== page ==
Jugendstil or art Nouveau, or art Nouveau was popular in Europe in the second half of the 19th – early 20th centuries As an architectural style, art Nouveau quite diverse – it varies from city to city. Entrance halls of the Paris metro, Casa batlló authorship Gaudi in Barcelona, the Moscow hotel “Metropol” – all examples of art Nouveau. But the greatest concentration of architecture in this style is famous for Riga – the Riga Central street is dotted with buildings with intricate floral decorations, masks women and moldings in the form of dragons and other mythical creatures.
The movement art Nouveau emerged in the 1890s. The basic principle of this style was the idea that art should be a part of everything.
The building on albert street, built according to a design by Mikhail Eisenstein.
Inspired by nature and its forms of revolutionary art style began to be applied in painting, sculpture, illustrations, jewellery, interior design, and, above all, in architecture. The style first appeared in England, and soon spread throughout Europe and the United States. Although this style was called differently in different countries, were mainly adopted the name art Nouveau, art Nouveau or Jugendstil.
The building at Smilsu street, 2 built on the project of Konstantin Peksens, 1902.
The building on albert street, built according to a design by Mikhail Eisenstein. Although it is very popular with tourists, such a very ornate sort of art Nouveau is not typical for Riga. A good example of the Riga art Nouveau architecture that combines rationality and decor. The project of this building on the street Smilshu developed Konstantin Pēkšēns.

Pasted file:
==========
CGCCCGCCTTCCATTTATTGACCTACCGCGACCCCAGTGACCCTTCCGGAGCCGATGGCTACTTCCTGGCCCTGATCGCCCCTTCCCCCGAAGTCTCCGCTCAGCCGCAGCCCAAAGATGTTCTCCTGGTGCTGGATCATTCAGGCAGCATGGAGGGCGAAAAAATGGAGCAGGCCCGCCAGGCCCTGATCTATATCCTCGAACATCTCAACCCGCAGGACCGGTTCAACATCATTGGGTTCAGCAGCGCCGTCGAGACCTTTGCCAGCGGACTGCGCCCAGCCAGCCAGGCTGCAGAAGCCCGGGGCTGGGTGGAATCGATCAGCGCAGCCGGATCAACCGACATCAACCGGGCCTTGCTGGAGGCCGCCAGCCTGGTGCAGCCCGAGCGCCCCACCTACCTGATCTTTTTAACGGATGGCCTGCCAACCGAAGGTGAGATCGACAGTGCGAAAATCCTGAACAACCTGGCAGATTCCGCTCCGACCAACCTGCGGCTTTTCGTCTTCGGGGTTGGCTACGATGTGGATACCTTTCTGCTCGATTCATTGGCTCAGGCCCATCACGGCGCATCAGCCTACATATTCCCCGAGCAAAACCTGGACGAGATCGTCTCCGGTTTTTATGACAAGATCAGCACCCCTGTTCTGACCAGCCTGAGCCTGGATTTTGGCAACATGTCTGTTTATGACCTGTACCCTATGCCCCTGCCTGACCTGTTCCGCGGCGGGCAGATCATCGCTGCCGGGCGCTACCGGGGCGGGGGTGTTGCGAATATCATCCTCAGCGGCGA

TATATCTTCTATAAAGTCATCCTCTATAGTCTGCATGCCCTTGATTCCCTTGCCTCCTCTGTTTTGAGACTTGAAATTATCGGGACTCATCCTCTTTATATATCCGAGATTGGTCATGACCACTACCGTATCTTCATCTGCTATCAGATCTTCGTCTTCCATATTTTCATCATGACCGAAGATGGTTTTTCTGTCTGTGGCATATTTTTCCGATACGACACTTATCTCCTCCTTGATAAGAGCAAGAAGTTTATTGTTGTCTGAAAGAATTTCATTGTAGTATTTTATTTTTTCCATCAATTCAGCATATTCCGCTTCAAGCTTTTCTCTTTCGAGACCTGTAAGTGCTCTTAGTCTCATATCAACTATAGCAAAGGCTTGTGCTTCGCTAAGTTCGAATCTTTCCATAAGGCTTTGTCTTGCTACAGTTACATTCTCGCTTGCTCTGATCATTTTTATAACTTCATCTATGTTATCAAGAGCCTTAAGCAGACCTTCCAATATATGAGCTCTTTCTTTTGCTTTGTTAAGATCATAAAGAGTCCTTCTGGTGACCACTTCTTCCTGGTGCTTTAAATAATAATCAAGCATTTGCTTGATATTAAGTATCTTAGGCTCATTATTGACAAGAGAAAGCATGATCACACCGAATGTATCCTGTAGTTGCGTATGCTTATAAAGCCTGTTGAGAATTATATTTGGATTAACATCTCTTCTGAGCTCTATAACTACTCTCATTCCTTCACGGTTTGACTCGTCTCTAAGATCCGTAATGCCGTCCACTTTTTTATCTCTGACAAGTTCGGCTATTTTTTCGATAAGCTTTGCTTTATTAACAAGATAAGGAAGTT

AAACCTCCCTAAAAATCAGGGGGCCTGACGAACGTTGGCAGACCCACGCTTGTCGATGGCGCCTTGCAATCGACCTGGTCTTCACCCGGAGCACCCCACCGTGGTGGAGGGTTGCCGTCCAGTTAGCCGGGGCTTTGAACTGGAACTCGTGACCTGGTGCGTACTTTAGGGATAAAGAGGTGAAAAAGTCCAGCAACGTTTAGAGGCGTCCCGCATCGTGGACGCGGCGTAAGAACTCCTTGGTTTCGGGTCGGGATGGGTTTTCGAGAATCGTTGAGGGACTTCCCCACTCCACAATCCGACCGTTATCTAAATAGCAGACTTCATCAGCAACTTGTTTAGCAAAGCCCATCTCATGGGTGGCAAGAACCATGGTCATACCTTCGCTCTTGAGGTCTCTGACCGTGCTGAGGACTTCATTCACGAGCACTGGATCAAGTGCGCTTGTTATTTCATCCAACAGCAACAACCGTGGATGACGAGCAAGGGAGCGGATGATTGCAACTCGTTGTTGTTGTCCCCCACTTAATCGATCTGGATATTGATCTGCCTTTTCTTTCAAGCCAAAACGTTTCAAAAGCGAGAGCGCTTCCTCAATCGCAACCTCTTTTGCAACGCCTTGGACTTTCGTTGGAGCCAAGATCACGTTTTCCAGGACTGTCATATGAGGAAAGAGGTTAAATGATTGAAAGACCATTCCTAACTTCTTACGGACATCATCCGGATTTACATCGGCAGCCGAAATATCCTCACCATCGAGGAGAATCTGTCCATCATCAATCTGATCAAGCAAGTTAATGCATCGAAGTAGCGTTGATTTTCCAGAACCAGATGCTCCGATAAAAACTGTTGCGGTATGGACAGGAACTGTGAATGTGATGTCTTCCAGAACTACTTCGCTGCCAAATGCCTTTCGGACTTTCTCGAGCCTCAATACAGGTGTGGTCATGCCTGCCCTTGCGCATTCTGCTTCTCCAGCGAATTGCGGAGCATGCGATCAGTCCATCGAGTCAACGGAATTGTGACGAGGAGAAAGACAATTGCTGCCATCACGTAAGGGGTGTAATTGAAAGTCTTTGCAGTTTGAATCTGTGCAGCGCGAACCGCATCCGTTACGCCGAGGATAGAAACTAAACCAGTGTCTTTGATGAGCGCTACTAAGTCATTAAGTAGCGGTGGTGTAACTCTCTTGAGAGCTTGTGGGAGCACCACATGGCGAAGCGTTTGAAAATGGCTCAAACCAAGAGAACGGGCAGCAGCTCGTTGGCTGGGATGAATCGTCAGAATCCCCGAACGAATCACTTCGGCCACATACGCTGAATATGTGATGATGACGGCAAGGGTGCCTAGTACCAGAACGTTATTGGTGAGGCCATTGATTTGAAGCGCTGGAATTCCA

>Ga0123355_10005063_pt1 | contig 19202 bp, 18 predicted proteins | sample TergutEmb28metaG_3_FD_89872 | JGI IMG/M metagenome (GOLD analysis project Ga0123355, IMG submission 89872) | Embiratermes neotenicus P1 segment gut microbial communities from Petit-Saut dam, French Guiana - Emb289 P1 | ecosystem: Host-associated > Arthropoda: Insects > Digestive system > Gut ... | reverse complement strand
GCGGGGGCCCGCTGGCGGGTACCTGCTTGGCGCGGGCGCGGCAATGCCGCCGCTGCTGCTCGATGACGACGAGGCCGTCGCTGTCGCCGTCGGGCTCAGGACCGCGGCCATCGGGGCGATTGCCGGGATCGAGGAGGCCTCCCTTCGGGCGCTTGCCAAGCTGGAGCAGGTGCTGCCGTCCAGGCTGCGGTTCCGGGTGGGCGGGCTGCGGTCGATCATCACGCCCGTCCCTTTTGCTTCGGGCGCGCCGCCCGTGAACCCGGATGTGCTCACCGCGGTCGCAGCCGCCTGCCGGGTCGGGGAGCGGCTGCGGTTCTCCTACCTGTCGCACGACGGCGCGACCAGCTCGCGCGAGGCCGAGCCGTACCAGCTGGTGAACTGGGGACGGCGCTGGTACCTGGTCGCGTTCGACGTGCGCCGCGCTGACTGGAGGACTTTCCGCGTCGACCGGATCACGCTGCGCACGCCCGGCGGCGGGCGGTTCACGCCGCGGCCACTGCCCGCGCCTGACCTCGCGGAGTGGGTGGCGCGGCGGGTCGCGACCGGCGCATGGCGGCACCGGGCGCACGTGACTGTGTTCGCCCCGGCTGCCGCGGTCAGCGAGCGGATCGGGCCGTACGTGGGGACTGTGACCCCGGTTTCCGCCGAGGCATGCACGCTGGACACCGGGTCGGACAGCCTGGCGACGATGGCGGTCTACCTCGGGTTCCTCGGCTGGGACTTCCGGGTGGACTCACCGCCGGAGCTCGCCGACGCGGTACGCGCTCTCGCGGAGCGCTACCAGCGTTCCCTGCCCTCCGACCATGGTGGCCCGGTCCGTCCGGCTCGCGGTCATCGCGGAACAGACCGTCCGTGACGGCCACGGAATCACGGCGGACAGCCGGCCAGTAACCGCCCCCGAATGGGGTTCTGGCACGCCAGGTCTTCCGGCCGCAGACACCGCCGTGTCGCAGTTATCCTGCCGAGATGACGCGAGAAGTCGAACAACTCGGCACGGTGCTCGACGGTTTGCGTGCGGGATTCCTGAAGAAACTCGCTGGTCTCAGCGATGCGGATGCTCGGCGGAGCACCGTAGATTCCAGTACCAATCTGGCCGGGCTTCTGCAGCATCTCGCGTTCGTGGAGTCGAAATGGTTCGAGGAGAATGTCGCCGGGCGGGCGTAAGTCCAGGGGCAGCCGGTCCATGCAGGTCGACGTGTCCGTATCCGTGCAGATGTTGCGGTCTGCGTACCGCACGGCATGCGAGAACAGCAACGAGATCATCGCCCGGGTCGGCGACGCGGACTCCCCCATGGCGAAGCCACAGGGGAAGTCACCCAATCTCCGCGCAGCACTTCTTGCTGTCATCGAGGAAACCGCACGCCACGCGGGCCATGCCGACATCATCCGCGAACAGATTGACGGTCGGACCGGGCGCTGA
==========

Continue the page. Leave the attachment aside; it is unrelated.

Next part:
The stairs in the house on albert street.
The popularity of art Nouveau began to fall in 1910, but examples of this fine architectural form still remains one of the most popular among tourists across Europe. Brussels, Barcelona, Paris, Vienna… in all these cities have many famous buildings in the art Nouveau style. However, in Europe there is a city where you can find the world’s largest collection of art Nouveau buildings. This Riga.
Detail of decorations on the house. Project Konstantin Peksens, 1908.
The capital of Latvia was founded in 1201 and is the largest city in the Baltic States. Lives in Riga about one third of the population of Latvia, and the centre of this beautiful city was inscribed on the world heritage list of UNESCO.
Detail of the building, the project Jean-Pierre Daver, Paris.
Literally overflowing examples of art Nouveau and wooden architecture of the XIX century, Riga is attracting more and more visitors every year, mainly because of the cheap flights to Latvia from other European cities.
The Bank in Riga, the project of Paul Mandelstam, 1913.
Only in Riga you can count about 800 buildings in the art Nouveau style. That impressive number is the result of economic and demographic boom that Riga experienced in the late XIX — early XX century. And it was at this time at the peak of popularity was the art Nouveau style.
The building at Alberta street 12.
The extension of Riga led to the demolition of the old buildings that surrounded the medieval city center, and construction of new buildings, boulevards and gardens. Rich residents used their savings to build a magnificent building, while local architects adopted the European style which was popular at the time.
The balcony of one of the buildings in the art Nouveau style.
In this case, it was the art Nouveau style. Most of the buildings were built in the Central part of the city, as well as several examples of art Nouveau appeared in Riga’s Old town. Almost half of the art Nouveau buildings in the city were created by architects Mikhail Eisenstein and Konstantin Pekshens.
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